12. Allocate Preliminary Judgment About Materiality to Segments This is necessary because evidence is accumulated by segments rather than for the financial statements as a whole. Most practitioners allocate materiality to balance sheet accounts. SAS 39 (AU 350)

  13. Estimated TotalMisstatement Example Net misstatement of the sample ÷ Total sampled × Total recorded population value = Direct projection estimate of misstatement $3,500 ÷ $50,000 × $450,000 = $31,500

  14. Example of Estimatefor Sampling Error Tolerable Direct Sampling AccountMisstatementProjectionErrorTotal Cash $ 4,000 $ 0 $ N/A $ 0 Accounts receivable 20,000 12,000 6,000* 18,000 Inventory 36,000 31,500 15,750* 47,250 Total estimated misstatement amount $43,500 $16,800 $60,300 Preliminary judgment about materiality $50,000 *estimate for sampling error is 50%

  15. Analytical Procedures can help determine materiality • Mathematical analysis of the F/S • Required as part of planning and review for an audit. • Attention Directing • Helps to reduce risk.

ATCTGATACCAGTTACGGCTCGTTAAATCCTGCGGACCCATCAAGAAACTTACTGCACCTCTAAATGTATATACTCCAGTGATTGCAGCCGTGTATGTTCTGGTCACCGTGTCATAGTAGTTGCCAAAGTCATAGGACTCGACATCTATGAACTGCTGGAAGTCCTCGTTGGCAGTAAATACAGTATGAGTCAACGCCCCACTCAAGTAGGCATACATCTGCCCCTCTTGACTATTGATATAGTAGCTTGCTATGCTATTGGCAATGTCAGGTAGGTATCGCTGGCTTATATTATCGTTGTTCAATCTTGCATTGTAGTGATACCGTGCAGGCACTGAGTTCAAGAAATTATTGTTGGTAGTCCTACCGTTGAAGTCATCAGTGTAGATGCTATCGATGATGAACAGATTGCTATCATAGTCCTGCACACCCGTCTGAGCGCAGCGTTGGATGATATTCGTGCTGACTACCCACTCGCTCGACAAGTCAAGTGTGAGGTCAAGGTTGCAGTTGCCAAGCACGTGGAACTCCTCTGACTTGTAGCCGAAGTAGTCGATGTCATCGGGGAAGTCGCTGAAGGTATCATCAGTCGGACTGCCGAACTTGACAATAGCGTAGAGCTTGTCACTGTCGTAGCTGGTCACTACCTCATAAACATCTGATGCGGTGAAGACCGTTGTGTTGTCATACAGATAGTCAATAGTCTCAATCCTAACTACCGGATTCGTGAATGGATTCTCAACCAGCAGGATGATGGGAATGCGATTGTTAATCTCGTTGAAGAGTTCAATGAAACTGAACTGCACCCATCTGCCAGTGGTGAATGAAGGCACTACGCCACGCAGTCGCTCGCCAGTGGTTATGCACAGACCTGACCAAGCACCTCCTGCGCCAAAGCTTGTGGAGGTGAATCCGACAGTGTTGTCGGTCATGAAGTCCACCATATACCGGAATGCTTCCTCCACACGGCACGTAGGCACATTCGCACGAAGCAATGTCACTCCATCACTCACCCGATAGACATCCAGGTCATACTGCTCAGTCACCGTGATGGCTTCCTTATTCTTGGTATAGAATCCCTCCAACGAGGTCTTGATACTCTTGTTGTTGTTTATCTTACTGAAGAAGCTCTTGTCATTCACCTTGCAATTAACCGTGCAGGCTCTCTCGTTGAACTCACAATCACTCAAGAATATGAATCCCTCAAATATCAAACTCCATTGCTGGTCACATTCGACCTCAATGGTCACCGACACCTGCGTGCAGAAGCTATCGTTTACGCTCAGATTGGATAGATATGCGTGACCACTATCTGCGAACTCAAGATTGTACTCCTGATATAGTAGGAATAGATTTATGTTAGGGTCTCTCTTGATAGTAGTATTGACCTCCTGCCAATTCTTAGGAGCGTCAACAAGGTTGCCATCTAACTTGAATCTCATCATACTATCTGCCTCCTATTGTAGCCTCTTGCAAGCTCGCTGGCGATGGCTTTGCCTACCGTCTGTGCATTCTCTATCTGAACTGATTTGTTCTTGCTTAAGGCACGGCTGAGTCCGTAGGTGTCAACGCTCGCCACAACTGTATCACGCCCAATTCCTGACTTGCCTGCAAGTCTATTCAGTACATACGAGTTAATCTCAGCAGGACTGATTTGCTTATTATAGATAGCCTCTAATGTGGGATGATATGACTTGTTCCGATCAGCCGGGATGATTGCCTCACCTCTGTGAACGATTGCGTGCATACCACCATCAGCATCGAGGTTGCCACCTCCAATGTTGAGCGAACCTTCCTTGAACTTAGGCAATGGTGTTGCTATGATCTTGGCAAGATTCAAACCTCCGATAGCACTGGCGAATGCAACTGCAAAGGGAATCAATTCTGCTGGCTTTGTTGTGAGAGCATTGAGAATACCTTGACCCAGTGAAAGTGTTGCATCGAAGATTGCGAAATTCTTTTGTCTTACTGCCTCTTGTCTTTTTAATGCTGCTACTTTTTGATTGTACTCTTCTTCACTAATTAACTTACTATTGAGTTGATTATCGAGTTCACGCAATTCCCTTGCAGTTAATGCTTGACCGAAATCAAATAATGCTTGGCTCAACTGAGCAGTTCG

16. Risk Auditors accept some level of risk in performing the audit. An effective auditor recognizes that risks exist, are difficult to measure, and require careful thought to respond. Responding to risks properly is critical to achieving a high-quality audit.

  17. Managing Risk using the Model • Audit Risk = Inherent Risk x Control Risk x Detection Risk • AR = IR x CR x DR

  18. Inherent Risk • The risk that material misstatements have entered the accounting system. • Based on type of business, environment, type of management, etc. • What errors could occur?

  19. Control Risk • Control risk is the probability that the client’s internal control activities will fail to detect material misstatements. • What has client done to mitigate inherent risks?

  20. Detection Risk • The probability that audit procedures will fail to produce evidence of material misstatements. • This is the only part of the risk model the auditor controls by planning the nature, timing and extent of audit procedures.

  21. Audit Risk • The risk that an auditor will issue an inappropriate opinion. • Manage audit risk by • Evaluating the client’s inherent and control risk • Adjusting audit procedures (detection risk)

  22. Who Controls the Risks • The auditor controls the audit risk by controlling detection risk. • Inherent and control risk are controlled by the client and the business the client is in.

  23. Anchoring • Anchoring is the auditor using a carryover view of the client's internal control structure from previous audits. • How does this affect the audit?

  24. Inherent Risk is affected by • Economic conditions such as asset valuations, offsetting assets and liabilities, changes in deferral policies, compliance with covenants. • Complexity of transactions. • Type of business, type of ownership, size of business • Relative risk, some accounts are riskier than others.